Report card shows which states are best prepared for climate change

Readiness for extreme heat, droughts, wildfires, flooding among factors considered

climate change preparedness map

REPORT CARD  Some states aren’t prepared for extreme events such as wildfires and droughts expected to result from climate change, a new survey suggests. Arkansas, Texas and Nevada were among those that scored a failing grade.

Climate Central

SAN FRANCISCO — The report cards are out and some U.S. states are better prepared for climate change threats than others. Eighteen states got an overall D or worse.

America’s Preparedness Report Card, released in November, rates U.S. states on factors such as extreme heat, summer droughts, wildfires and flooding. The letter grades are tabulated by comparing what precautionary steps a state has taken relative to the climate threats it is expected to face in the future. Getting a high ranking doesn’t mean states can slack off, though, climate scientist Rita Yu of Climate Central, which coproduced the report, explained December 15 at the American Geophysical Union’s fall meeting.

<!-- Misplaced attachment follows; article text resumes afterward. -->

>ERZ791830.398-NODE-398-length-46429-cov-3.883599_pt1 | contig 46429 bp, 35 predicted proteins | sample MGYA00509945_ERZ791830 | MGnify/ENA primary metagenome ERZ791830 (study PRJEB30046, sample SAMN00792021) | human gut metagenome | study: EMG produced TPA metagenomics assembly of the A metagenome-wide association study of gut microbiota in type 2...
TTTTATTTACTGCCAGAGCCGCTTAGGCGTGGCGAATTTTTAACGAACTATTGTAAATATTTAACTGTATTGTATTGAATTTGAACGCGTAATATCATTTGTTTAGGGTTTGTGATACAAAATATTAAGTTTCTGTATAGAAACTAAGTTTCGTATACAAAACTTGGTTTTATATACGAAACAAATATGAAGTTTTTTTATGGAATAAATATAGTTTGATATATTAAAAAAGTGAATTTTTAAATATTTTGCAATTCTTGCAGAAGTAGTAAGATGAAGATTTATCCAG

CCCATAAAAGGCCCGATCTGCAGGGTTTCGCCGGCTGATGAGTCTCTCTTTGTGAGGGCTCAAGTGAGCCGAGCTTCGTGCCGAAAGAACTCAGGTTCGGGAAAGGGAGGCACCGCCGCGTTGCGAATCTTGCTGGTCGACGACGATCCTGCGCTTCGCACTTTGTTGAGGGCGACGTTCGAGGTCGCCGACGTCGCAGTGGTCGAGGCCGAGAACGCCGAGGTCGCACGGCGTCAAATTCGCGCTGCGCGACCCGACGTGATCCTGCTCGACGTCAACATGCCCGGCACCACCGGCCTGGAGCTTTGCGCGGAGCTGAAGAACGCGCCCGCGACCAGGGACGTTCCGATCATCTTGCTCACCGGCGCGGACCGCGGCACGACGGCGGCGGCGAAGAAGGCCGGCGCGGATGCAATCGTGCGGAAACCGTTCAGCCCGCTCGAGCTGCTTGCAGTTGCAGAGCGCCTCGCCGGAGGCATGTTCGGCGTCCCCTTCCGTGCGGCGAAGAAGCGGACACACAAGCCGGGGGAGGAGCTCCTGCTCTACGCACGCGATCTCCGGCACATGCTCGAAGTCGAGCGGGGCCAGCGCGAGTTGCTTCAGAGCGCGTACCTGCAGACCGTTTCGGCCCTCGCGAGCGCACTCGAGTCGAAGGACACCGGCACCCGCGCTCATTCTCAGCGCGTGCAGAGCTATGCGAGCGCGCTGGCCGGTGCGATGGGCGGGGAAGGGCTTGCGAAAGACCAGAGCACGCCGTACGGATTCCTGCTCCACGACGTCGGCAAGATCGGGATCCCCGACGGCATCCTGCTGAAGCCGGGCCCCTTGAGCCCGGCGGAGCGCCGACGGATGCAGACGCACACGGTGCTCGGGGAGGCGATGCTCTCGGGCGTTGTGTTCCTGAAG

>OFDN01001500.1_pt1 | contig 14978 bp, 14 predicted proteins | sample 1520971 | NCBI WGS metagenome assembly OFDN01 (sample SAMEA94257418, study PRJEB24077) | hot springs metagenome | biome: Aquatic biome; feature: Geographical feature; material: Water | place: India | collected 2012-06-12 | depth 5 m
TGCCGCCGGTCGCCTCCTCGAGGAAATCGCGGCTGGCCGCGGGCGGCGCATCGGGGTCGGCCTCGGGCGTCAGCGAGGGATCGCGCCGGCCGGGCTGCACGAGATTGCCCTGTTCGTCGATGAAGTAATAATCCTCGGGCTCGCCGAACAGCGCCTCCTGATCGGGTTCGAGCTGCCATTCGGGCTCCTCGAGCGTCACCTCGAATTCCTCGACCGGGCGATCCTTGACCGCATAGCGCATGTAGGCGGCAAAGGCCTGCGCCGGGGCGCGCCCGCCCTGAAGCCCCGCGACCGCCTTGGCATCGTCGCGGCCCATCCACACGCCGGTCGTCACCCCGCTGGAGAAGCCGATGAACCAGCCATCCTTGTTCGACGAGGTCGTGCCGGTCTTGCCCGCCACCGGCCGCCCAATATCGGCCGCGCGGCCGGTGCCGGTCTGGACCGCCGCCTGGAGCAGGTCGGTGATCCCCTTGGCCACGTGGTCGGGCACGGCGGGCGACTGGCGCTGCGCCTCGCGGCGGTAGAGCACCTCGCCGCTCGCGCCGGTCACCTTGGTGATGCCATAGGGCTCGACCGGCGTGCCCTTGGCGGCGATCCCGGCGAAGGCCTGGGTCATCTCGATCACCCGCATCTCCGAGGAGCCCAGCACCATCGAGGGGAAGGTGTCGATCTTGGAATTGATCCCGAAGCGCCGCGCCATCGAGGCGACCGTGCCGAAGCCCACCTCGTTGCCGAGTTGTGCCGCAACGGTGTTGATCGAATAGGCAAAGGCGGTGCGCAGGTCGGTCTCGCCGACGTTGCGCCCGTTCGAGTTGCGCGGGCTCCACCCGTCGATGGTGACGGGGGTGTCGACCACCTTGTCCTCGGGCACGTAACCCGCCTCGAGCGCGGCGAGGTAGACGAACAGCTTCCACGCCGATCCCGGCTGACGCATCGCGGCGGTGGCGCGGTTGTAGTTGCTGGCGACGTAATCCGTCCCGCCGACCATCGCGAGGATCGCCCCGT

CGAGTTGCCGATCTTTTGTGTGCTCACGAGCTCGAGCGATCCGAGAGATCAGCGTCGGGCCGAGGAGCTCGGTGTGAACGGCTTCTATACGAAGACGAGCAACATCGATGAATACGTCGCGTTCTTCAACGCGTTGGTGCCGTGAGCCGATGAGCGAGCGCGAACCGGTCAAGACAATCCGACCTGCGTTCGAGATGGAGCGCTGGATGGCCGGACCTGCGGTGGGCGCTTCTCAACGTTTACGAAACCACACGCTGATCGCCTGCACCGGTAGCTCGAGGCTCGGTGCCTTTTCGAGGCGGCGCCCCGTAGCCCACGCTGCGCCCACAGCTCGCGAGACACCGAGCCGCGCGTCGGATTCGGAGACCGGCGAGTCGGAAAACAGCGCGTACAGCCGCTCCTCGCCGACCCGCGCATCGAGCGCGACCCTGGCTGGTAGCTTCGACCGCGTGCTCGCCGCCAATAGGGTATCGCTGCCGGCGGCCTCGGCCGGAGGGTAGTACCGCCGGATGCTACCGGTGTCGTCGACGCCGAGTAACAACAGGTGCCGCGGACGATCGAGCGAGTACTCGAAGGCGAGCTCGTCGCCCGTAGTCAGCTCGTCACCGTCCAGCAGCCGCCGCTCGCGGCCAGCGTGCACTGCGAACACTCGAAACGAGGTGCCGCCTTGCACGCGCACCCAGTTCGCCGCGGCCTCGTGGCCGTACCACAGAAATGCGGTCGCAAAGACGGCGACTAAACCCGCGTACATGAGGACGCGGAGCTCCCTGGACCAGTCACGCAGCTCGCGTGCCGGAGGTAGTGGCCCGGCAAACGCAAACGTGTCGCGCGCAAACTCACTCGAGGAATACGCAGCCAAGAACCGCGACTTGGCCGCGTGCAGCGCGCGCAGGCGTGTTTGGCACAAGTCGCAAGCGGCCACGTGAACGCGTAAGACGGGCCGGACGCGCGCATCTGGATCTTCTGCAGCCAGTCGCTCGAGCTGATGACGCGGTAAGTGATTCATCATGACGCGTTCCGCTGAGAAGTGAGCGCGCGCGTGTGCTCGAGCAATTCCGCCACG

“An A doesn’t mean California is fully prepared for climate change and doesn’t need to do any more and can relax,” Yu said. “What it means is California is well ahead of other states … but there’s always room for improvement.”

California was the only state with a far-above-average level of preparedness for coastal flooding as sea levels rise. The top five states on the list are:

  1. California
  2. New York
  3. Massachusetts
  4. Pennsylvania
  5. Connecticut

Arkansas earned itself a dunce cap, with three F grades and a D. The state has taken fewer actions to prepare for wildfires than any state studied despite having more than 1.3 million residents living in areas with an elevated wildfire risk.

The five states with the lowest grades:

  1. Missouri
  2. Mississippi
  3. Nevada
  4. Texas
  5. Arkansas

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